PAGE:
There we paused only for my friend to stock the car with some kind of picnic paraphernalia, and so started again, as it happened, by the way we had come. Thus it fell that we went shattering down that short, sharp hill again before the poor old woman and her donkey had managed to crawl to the top of it; and seeing them under a different light, I saw them very differently. Black against the sun, they had seemed comic; but bright against greenwood and grey cloud, they were not comic but tragic; for there are not a few things that seem fantastic in the twilight, and in the sunlight are sad. I saw that she had a grand, gaunt mask of ancient honour and endurance, and wide eyes sharpened to two shining points, as if looking for that small hope on the horizon of human life. I also saw that her cart contained carrots.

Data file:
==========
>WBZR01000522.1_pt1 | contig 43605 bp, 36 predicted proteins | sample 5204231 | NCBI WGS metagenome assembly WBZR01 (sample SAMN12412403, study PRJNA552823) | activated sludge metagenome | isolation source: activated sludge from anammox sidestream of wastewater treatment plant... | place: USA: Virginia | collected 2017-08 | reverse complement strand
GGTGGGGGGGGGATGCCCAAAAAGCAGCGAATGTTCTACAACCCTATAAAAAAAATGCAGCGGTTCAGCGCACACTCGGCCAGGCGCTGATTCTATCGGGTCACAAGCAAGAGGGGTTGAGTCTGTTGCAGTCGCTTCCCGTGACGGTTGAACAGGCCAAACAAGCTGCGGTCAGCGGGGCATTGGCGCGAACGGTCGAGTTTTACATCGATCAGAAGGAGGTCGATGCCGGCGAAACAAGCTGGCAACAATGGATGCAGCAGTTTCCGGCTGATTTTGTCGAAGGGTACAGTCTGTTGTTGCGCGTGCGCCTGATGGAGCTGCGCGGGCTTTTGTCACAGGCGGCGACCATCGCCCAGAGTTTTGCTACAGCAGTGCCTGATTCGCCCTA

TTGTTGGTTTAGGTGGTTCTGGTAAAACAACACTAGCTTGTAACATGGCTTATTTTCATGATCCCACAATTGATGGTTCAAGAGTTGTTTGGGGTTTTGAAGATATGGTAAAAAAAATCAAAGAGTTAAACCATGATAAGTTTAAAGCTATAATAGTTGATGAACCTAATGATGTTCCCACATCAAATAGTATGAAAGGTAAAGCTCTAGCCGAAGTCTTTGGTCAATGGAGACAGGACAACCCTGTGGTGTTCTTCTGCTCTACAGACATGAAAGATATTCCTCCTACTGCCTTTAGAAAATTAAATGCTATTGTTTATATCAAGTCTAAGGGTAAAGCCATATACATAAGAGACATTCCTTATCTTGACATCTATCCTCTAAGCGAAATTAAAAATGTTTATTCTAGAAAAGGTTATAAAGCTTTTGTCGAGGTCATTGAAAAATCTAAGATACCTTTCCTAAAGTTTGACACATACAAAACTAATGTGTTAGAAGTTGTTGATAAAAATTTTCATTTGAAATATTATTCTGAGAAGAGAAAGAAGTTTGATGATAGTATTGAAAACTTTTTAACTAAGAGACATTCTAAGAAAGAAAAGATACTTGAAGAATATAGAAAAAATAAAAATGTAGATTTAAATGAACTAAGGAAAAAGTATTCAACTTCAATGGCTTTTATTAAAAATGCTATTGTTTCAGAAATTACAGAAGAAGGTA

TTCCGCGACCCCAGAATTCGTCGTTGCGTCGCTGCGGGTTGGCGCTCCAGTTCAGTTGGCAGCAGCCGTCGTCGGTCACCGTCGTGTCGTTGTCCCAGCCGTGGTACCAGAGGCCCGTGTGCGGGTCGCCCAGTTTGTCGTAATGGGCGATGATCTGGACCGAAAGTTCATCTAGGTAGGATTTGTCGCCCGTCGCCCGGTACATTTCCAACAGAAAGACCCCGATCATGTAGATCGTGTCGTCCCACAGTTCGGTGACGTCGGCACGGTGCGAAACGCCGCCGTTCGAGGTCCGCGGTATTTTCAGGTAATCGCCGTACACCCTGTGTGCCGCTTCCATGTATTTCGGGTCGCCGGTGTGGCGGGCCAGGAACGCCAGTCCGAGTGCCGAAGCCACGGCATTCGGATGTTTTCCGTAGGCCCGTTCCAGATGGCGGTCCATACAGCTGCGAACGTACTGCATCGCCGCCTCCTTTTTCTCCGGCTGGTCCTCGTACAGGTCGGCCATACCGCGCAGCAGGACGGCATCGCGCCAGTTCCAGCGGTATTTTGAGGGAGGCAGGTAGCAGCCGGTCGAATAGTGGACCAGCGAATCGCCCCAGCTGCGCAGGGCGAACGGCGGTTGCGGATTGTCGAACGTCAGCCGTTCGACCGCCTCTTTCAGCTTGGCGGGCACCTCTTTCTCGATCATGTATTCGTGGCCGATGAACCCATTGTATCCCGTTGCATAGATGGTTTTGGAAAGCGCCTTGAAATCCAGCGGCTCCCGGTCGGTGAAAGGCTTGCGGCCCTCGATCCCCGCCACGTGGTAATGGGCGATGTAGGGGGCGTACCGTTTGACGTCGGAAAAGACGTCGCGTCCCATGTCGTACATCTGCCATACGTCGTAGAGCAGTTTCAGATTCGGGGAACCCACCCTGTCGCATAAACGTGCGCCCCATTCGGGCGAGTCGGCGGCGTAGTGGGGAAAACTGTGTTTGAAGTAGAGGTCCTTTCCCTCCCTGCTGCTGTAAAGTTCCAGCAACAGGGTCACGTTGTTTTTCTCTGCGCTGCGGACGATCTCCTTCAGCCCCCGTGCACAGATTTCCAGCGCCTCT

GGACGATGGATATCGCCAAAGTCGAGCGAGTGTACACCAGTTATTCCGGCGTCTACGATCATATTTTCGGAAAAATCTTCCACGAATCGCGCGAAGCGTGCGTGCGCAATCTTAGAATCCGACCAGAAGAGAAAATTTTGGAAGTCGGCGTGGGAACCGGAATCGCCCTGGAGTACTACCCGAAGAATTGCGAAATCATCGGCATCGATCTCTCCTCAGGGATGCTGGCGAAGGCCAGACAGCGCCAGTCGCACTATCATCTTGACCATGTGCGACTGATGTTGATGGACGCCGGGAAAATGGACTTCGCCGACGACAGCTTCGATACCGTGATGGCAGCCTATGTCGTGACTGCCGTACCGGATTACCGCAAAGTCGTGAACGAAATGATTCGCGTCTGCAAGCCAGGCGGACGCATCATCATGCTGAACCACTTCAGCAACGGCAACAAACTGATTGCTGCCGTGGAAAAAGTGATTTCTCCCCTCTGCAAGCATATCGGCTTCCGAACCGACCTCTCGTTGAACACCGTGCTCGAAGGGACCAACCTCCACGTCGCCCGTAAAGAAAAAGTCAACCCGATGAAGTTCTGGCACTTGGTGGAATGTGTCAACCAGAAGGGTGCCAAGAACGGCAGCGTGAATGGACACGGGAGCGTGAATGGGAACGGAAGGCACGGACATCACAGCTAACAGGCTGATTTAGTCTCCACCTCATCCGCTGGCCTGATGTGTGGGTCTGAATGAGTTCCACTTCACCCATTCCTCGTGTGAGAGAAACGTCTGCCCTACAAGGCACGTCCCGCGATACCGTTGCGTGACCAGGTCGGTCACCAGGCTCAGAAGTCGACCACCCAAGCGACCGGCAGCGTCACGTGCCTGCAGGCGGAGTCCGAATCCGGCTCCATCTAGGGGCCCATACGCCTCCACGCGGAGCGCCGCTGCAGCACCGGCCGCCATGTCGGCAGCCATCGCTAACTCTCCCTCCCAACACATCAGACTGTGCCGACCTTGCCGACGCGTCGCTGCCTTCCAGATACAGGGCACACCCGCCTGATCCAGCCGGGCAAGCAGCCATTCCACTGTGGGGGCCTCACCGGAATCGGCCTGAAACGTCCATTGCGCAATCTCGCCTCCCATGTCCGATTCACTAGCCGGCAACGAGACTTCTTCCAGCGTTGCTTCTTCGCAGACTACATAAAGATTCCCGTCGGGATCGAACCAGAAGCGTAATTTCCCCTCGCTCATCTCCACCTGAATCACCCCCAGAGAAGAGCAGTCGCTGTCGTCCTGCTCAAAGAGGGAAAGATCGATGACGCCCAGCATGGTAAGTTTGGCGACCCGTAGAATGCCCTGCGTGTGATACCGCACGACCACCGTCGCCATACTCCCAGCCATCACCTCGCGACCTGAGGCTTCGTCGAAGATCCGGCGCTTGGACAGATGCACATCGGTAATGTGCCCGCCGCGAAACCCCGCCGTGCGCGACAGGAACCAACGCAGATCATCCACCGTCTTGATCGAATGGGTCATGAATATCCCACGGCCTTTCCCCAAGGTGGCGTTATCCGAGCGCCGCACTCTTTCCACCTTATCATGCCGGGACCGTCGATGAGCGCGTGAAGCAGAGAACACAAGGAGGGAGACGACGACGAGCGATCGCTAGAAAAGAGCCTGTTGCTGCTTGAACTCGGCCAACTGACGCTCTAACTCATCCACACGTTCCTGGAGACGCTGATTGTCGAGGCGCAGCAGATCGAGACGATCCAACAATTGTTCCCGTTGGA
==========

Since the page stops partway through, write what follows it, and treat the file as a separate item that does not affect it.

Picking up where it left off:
"Don't you feel, broadly speaking, a beast," I asked my friend, "when you go so easily and so fast?" For we had crashed by so that the crazy cart must have thrilled in every stick of it.

My friend was a good man, and said, "Yes. But I don't think it would do her any good if I went slower."

"No," I assented after reflection. "Perhaps the only pleasure we can give to her or any one else is to get out of their sight very soon."

My friend availed himself of this advice in no niggard spirit; I felt as if we were fleeing for our lives in throttling fear after some frightful atrocity. In truth, there is only one difference left between the secrecy of the two social classes: the poor hide themselves in darkness and the rich hide themselves in distance. They both hide.